Over 10 years ago, I started working on a “DNS tools” site. Recently in my free time, I’ve started working on a second version of it, and I’d like to get some feedback on the new version so far, and whether anything is broken.
I’ve totally rewritten most of the site, and the main new feature is that you can ping and traceroute from several different locations in the world. There’s a few other sites that have features like this, but a lot of them have a pretty poor UI (eg. they just show raw traceroute output) so I’m trying to make a better one.
Yeah! It was a good use case for a bunch of VPSes I already had that were mostly idling, but I also got a few of @mikho’s 256 MB NAT VPSes for locations where I didn’t already have servers (eg. Italy, France, Norway, Germany, Singapore).
I still need to set up a few more VPSes… Got a few NAT VPSes with Inception Hosting that I need to configure. I’m also going to add New York and Luxembourg (both with BuyVM), I just need to find time to reformat those VPSes as 64-bit. I originally set them up as 32-bit given the low RAM (512 MB) but the DNSTools worker app is written in C# / .NET Core which only has 64-bit builds available now <_<
One of my favourite programming languages, plus it has some really nice features, and I wanted to learn more about some related technologies that I hadn’t used much in the past. For example the ping and traceroute pages push content to the browser using web sockets - That was trivial to do using SignalR.
The old site was PHP, which is okay, but you generally can’t get web sockets working well with PHP for example.
I’ve done some things with C# / .NET Core for my Master’s. Had to implement a GUI-based code repository (i.e. a git clone) using WCF (Windows Communication Foundation), which was interesting. However, with anything that is Windows-based, I just can’t shake the stigma that it’s bloated and could be done more efficiently with a different stack (go, python, etc.).
I know Microsoft has a bad rep in some cases, but .NET Core is actually really good. One of the best frameworks at the moment IMO. Uses less RAM than a comparable Node.js app, and Kestrel (the web server ASP .NET Core uses) is one of the fastest available, faster than both Nginx and Node.js.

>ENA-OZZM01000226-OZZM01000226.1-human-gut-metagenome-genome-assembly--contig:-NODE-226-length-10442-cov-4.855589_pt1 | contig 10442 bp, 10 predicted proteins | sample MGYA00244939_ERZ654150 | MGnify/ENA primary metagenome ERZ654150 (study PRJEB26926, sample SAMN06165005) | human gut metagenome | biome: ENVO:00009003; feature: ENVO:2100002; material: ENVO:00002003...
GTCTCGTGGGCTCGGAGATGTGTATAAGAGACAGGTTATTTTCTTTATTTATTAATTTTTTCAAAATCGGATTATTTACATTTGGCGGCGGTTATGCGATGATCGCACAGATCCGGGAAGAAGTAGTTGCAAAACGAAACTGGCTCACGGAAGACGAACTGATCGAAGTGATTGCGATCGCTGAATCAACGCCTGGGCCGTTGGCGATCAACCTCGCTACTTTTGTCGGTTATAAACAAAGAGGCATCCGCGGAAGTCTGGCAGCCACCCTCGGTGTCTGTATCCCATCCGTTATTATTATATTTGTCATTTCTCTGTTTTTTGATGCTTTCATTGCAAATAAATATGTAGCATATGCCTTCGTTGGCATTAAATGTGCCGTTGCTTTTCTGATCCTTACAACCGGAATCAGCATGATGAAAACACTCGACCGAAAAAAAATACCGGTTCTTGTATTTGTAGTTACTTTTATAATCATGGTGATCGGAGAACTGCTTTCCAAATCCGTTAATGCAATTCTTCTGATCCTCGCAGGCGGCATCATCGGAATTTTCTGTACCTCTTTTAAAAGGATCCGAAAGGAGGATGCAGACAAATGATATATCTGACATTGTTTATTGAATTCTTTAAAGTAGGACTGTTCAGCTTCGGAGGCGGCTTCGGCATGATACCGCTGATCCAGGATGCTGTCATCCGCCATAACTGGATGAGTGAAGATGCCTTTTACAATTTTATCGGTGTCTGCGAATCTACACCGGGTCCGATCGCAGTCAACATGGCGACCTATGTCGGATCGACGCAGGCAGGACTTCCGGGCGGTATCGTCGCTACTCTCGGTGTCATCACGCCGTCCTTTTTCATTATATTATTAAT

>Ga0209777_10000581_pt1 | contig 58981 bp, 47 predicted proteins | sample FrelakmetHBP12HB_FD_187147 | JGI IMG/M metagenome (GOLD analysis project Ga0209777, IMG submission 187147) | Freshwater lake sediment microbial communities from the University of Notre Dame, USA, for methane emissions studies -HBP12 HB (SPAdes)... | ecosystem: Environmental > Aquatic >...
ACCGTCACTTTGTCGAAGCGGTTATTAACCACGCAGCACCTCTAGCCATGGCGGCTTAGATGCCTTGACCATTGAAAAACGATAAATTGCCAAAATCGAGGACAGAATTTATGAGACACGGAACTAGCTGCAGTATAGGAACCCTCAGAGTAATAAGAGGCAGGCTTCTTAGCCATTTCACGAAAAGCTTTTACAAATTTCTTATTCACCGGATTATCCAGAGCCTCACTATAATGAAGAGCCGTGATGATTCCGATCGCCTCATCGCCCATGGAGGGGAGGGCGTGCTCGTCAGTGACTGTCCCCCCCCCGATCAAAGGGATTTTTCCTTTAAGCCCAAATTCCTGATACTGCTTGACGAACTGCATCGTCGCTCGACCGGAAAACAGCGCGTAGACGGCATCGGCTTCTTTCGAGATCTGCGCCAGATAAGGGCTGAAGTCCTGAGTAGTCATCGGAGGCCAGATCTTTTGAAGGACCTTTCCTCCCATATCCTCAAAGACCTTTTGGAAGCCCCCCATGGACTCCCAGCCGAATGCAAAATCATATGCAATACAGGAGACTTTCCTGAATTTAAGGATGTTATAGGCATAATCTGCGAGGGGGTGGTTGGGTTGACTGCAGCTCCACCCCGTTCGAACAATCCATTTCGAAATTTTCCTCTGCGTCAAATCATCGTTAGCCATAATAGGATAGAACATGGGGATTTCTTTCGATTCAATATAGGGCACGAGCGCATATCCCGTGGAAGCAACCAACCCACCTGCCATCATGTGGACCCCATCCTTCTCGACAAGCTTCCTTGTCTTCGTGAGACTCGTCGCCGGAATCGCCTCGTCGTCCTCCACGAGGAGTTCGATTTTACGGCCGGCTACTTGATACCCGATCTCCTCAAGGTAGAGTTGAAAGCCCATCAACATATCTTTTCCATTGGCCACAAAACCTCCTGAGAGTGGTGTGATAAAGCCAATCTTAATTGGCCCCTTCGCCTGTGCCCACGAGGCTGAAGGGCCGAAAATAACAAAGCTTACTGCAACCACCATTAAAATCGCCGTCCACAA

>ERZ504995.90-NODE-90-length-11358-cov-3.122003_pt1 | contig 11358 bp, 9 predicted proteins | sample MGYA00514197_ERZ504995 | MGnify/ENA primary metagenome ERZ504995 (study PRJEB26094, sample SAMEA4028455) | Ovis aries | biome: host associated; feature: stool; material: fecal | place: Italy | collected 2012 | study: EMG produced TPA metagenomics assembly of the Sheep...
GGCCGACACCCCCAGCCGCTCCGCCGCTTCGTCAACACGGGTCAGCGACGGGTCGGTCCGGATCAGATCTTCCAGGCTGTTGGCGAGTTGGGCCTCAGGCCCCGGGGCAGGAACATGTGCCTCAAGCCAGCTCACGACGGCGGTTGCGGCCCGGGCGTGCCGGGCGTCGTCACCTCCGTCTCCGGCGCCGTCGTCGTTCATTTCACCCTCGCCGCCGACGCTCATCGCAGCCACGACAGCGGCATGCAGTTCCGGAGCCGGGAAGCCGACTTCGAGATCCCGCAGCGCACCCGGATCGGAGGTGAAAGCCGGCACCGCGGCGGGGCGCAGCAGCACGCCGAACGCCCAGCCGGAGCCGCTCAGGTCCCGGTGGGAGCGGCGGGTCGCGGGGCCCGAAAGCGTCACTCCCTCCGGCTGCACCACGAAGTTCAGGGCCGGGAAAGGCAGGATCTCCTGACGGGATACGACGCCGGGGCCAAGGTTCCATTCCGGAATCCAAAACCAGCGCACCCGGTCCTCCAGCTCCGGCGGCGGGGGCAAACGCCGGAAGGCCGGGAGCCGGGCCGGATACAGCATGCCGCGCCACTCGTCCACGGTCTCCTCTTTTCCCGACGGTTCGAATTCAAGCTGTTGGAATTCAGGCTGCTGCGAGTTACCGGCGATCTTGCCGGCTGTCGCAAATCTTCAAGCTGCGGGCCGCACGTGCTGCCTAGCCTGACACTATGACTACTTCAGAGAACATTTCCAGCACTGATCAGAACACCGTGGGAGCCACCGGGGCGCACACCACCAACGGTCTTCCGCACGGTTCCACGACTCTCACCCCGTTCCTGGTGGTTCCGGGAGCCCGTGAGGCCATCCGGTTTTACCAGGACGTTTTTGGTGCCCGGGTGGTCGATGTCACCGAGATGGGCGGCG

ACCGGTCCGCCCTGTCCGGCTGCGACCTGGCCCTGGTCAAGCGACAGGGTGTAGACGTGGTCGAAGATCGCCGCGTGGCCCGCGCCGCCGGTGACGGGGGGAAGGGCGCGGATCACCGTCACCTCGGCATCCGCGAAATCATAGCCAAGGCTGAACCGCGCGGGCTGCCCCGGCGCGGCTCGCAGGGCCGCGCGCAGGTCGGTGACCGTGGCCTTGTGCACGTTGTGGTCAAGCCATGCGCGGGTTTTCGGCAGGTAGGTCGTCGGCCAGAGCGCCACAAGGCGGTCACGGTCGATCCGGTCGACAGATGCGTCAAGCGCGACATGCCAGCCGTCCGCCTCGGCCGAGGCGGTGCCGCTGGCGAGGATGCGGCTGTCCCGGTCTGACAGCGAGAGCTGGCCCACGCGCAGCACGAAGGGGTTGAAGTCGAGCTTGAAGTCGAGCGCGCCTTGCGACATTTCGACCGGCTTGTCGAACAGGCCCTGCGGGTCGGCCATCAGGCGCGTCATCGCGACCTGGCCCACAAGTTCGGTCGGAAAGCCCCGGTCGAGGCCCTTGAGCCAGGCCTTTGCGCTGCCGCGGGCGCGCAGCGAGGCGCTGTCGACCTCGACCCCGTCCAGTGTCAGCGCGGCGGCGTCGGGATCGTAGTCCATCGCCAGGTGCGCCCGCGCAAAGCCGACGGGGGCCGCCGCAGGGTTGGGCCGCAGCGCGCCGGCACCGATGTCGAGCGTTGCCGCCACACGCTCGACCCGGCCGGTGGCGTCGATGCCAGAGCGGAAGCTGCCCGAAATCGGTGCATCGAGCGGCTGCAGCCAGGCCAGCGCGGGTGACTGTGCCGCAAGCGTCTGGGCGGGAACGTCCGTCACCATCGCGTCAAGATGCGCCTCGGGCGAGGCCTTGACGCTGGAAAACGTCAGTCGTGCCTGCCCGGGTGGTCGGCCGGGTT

Oh wow!! Thanks! I think I’m missing Romania and Bulgaria at the moment. I need OpenVZ7 though (running Debian 10 everywhere), whereas I think some locations I’m missing are still OpenVZ6. I’ve got a few US VPSes so don’t need any of those, but Canada might be good too once you have that available. Thanks so much
Yeah, Microsoft officially support running .NET on Linux now! They have a Debian repo too: Install .NET on Debian - .NET | Microsoft Learn. Their entire stack is open-source and they accept pull requests (which is nice because I can fix bugs in the framework myself ). It’s so different from the old Microsoft that hated open-source.
So as an update here, I now have 13 locations! Set up a few more NAT VPSes from Gullo’s Hosting @Cam and Inception Hosting @AnthonySmith in addition to the MrVM ones I’ve got so far (still missing a few but I’ll get to that eventually, when @mikho is ready). Scripted most of the setup using Ansible so it’s pretty easy to spin up new locations now. Fixed a bunch of bugs too.
Next plans are to rewrite the remaining code from the old site (mainly the DNS lookup functionality) so you can select the location to perform the DNS lookup from, and so I can delete the legacy codebase.
I rewrote the code for the DNS lookups so you can now select the location to perform the lookup from (which is useful when testing GeoIP). Added a few more locations - Now there’s 19 available to choose from.
Once everything is at feature parity with the old site (it’s pretty close now) and a few other small things are fixed, I’ll shut down the old site
Killed the old site last night - Now it’s just the new one
I’m glad you like it!
I’m planning on doing this!
I want to update the ‘DNS Traversal’ page to do it. Currently it’s using the legacy code, which queries all authoritative DNS servers and shows the results, but only from one location (currently only from Vegas). I want to update it to show all DNS results, from all the domain’s DNS servers, from all locations. Lots of queries, but they’ll all run in parallel so it shouldn’t be too slow.
The ping page shows the IP address in each location (eg. try ping google.com), but that’s a cached lookup so it’s not appropriate for every use case. The DNS lookup page always shows uncached results.